My So-Called 'Post-Feminist' Life in Arts and Letters

Deborah Copaken Kogan?is a novelist whose most recent work, The Red Book (Hyperion), will be out in paperback on May 7. The Nation.

My So-Called Post-Feminist Literary Life
The author’s 2002 book about her career as a war photographer was titled “Shutterbabe”?against her wishes. Illustration by Milton Glaser Incorporated.
My latest novel was just long-listed ?for Britain’s Women’s Prize for Fiction, formerly known as the Orange Prize. I cried when I heard. Then I Googled it. Here are a few things I learned: it was founded in response to the 1991 Booker Prize, whose nominees were all men; it is frequently modified by the adjective “prestigious”; and it is controversial. Why do we need a separate prize for women, ask the columnists, year after year, in one form or another, following the announcement of the nominees. Continue reading “My So-Called 'Post-Feminist' Life in Arts and Letters”

Shahidul Alam in conversation with Ranjit Hoskote at Goa LitFest

7:00 pm to 8:00 pm
Tuesday 20th December
Goa Literary Festival

My Journey as a Witness

Shahidul Alam in conversation with Ranjit Hoskote

Goa Arts and Literary Festival Dec 17-21

The 2nd Goa Arts and Literary Festival is meant to coincide with the 50th anniversary of Goa’s liberation after 451 years of colonial rule. It will reflect on the idea of India as reflected through the perspective of cultures, communities and writers of the country. It is hosted by the International Centre Goa from December 17-21.
The festival will touch upon Diaspora, on the Goan and other Indian migrant communities across the world which retain different ideas about what being Indian means; North-East of India and its art, music and literature. The festival will celebrate music, painting and photography, poetry, journalism and publishing, debates, discussions and book-releases: from 17-21 December. Local, national and international delegates will be attending.
Exactly 50 years after the historic days when Indian troops conquered, and annexed Goa. It was another dramatic moment in history for this tiny territory. Each day of the Festival will recall 1961, featuring historians and witnesses to the sensational events as they occurred, as well as lectures, special book releases, and panel discussions about the Goan experience of the Estado da India, quite different from much of the rest of the subcontinent’s experience with the British Raj.
The 2011 Goa Arts and Literary Festival will celebrate creative excellence across India, with a special focus on Goa and its Diaspora. As with the inaugural edition, there will be prominent daily showcases for the best contemporary poetry from across India, and for the extraordinary writers and musicians of the North East.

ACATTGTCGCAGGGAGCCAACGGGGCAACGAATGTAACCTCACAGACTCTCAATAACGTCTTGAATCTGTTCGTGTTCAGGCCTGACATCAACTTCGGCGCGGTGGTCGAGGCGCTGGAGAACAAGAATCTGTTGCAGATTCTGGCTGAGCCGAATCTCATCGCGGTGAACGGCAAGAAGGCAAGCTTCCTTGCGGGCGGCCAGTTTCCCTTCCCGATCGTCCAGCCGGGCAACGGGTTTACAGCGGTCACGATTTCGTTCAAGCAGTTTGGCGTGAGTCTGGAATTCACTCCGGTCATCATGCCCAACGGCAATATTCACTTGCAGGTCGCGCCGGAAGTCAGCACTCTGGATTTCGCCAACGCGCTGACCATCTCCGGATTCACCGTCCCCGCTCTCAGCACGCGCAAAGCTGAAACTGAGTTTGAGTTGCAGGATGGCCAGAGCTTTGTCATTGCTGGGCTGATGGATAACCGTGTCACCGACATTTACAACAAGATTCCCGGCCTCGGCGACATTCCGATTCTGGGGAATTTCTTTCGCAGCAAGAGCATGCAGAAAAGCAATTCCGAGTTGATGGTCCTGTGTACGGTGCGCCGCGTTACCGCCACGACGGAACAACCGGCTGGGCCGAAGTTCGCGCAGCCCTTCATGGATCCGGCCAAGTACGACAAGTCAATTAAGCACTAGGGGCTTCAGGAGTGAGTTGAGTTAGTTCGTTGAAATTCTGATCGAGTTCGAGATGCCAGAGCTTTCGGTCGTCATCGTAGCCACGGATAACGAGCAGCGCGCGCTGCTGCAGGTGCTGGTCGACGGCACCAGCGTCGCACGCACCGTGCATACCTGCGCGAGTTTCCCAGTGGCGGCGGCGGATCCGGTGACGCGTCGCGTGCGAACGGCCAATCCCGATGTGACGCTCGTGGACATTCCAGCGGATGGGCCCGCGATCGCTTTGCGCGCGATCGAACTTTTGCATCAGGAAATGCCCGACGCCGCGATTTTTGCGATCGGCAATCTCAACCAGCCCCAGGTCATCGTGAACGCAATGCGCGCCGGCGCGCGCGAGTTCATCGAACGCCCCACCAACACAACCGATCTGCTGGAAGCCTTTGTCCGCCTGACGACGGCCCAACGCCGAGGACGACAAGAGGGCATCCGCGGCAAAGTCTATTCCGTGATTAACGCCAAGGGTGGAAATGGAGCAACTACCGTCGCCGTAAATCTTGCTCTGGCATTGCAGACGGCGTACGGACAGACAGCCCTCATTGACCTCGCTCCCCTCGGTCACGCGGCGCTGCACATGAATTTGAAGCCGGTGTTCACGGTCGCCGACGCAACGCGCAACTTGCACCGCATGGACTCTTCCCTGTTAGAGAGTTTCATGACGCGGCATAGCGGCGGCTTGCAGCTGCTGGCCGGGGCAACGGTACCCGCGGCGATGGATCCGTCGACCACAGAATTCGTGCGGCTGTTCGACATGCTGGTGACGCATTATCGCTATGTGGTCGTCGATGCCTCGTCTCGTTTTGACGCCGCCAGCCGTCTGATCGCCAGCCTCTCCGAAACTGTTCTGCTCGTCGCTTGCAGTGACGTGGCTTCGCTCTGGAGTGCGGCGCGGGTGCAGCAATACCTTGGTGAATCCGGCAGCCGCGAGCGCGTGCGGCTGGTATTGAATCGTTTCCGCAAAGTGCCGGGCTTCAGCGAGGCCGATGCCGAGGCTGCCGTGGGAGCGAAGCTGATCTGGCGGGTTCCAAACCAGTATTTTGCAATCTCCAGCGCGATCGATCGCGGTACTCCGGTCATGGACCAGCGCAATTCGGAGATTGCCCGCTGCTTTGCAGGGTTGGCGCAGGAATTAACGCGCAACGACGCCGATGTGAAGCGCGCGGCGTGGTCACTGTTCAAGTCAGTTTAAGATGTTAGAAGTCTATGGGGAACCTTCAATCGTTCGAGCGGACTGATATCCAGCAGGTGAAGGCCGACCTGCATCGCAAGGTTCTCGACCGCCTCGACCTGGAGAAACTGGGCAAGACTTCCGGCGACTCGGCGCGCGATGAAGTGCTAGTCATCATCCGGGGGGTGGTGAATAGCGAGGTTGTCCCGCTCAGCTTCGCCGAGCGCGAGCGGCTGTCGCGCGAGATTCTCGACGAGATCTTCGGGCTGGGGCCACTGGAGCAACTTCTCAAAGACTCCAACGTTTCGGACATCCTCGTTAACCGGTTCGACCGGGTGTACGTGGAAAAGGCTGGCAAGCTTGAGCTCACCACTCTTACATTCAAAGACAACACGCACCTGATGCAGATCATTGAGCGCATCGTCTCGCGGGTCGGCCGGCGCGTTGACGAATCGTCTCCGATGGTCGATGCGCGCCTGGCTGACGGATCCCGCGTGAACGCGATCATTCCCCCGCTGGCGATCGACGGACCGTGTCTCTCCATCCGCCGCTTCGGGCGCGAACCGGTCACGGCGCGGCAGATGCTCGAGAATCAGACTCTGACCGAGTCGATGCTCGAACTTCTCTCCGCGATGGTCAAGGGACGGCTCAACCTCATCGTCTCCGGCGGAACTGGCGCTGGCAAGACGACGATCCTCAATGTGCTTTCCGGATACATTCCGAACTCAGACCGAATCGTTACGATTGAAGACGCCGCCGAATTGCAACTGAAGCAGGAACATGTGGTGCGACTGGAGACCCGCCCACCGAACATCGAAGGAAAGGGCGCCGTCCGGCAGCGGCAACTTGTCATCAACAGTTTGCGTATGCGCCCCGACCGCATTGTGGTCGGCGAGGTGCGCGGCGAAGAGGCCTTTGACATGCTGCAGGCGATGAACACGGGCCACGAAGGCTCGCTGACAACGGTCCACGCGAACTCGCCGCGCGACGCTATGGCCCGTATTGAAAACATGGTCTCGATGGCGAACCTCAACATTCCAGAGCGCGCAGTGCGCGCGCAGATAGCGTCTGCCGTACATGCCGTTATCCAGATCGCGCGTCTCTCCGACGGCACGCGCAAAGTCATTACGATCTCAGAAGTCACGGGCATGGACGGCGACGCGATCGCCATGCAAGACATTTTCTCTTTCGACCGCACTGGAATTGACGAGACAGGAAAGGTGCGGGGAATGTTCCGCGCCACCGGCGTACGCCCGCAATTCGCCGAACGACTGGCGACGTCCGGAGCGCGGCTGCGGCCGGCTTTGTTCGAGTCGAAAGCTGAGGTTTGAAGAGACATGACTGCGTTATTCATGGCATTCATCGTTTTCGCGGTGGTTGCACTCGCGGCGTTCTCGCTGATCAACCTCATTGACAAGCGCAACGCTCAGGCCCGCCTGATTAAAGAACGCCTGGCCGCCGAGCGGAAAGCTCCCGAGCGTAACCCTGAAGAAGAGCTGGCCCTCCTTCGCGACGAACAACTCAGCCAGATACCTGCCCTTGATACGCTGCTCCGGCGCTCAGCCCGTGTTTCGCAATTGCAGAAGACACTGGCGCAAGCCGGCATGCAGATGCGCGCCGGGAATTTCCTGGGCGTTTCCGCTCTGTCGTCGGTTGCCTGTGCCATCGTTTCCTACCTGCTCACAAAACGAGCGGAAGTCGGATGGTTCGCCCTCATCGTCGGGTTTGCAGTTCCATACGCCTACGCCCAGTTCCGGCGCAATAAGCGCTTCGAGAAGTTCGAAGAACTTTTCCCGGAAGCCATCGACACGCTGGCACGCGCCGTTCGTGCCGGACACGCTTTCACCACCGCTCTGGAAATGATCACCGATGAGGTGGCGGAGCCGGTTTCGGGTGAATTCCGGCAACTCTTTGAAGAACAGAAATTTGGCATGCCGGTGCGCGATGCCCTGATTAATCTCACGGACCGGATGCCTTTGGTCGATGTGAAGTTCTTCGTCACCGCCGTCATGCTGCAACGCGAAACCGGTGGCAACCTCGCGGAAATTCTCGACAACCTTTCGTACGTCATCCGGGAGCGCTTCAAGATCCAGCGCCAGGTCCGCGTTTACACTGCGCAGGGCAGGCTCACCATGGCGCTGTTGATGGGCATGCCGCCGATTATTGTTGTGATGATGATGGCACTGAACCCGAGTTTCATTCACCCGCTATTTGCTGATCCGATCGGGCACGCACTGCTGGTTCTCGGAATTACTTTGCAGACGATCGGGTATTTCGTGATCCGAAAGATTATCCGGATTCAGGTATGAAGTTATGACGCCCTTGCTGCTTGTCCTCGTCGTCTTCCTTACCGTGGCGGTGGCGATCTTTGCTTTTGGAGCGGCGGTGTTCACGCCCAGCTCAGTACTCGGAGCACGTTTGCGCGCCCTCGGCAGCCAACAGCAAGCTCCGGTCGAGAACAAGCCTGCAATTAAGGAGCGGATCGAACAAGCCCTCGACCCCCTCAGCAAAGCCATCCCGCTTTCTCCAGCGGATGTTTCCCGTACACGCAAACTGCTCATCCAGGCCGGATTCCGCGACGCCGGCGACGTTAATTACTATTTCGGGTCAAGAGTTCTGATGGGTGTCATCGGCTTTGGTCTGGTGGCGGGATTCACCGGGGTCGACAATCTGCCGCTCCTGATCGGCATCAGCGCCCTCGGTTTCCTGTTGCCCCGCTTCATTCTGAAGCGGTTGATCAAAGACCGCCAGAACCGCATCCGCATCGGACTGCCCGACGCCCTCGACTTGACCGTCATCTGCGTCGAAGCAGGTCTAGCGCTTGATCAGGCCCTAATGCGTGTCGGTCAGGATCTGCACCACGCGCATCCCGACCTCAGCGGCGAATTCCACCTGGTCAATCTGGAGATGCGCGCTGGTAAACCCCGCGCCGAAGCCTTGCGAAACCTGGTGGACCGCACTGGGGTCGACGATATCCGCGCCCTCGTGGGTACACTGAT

Events such as this Festival will be held annually so that the quality of the Festival is enriched and enhanced every year by involving more and more people and their ideas and the image of Goa in people?s mind is of a more vibrant cultural and intellectual destination.
Participating Authors:
Aatish Taseer, Abhay Sardesai, Amitav Ghosh, Anand Patwardhan, Anjum Hasan, Aniruddha Sen Gupta, Bhalchandra Nemade,Bilal Tanweer,Charles Correa,Chiki Sarkar, C P Surendran, Cyril Almeida, Deborah Baker, Desmond L Kharmawphlang, Eunice de Souza, Fatima Bhutto, Gulzar, H M Naqvi, Jai Arjun Singh, Jeet Thayil, Jerry Pinto,Jonathan Shainin, Kiran Nagarkar, Kjell Eriksson, Kynpham Sing Nongkynrih, Manohar Shetty, Mamang Dai, Meena Kandasamy, Mitra Phukan, Mohammed Hanif, Mridula Garg,M. T. Vasudevan Nair, Naresh Fernandes, Nirmal Kanti Bhattacharjee, Pablo Bartholomew, Pavan K Varma, Raghunath Mashelkar, Ranjit Hoskote, Robin Ngangom, S. Anand, Sadia Dehlvi, Saeed Akhtar Mirza, Samar Halarnkar, Sidharth Bhatia, Shahidul Alam, Shailaja Bajpai, Shehan Karunatilaka, Sheen Kaaf Nizam, Sivasankari, Sonia Faleiro, Sukrita Paul Kumar, Sunil Khilnani, U.R. Ananthamurthy, Urvashi Butalia,Temsula Ao,Teju Cole, Vishwas Patil, Zac O’Yeah
Participating Artists and Performers:
Dr. Alka Pande, Atul Dodiya, Durgabai Vyam, Gulam Mohd Sheikh, Himanshu Suri, Lou Majaw, Luis Gumby Pinto, Subhash Vyam,Dr. Subodh Kerkar, Suresh Jayaram, Suresh Jayaram, Vijay Iyer

FiveBooks Interview

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The Bangladeshi photojournalist tells us about the power of images and offers some striking examples of the photographer as artist, witness or activist

What are your thoughts on the power of images as compared with the power of words?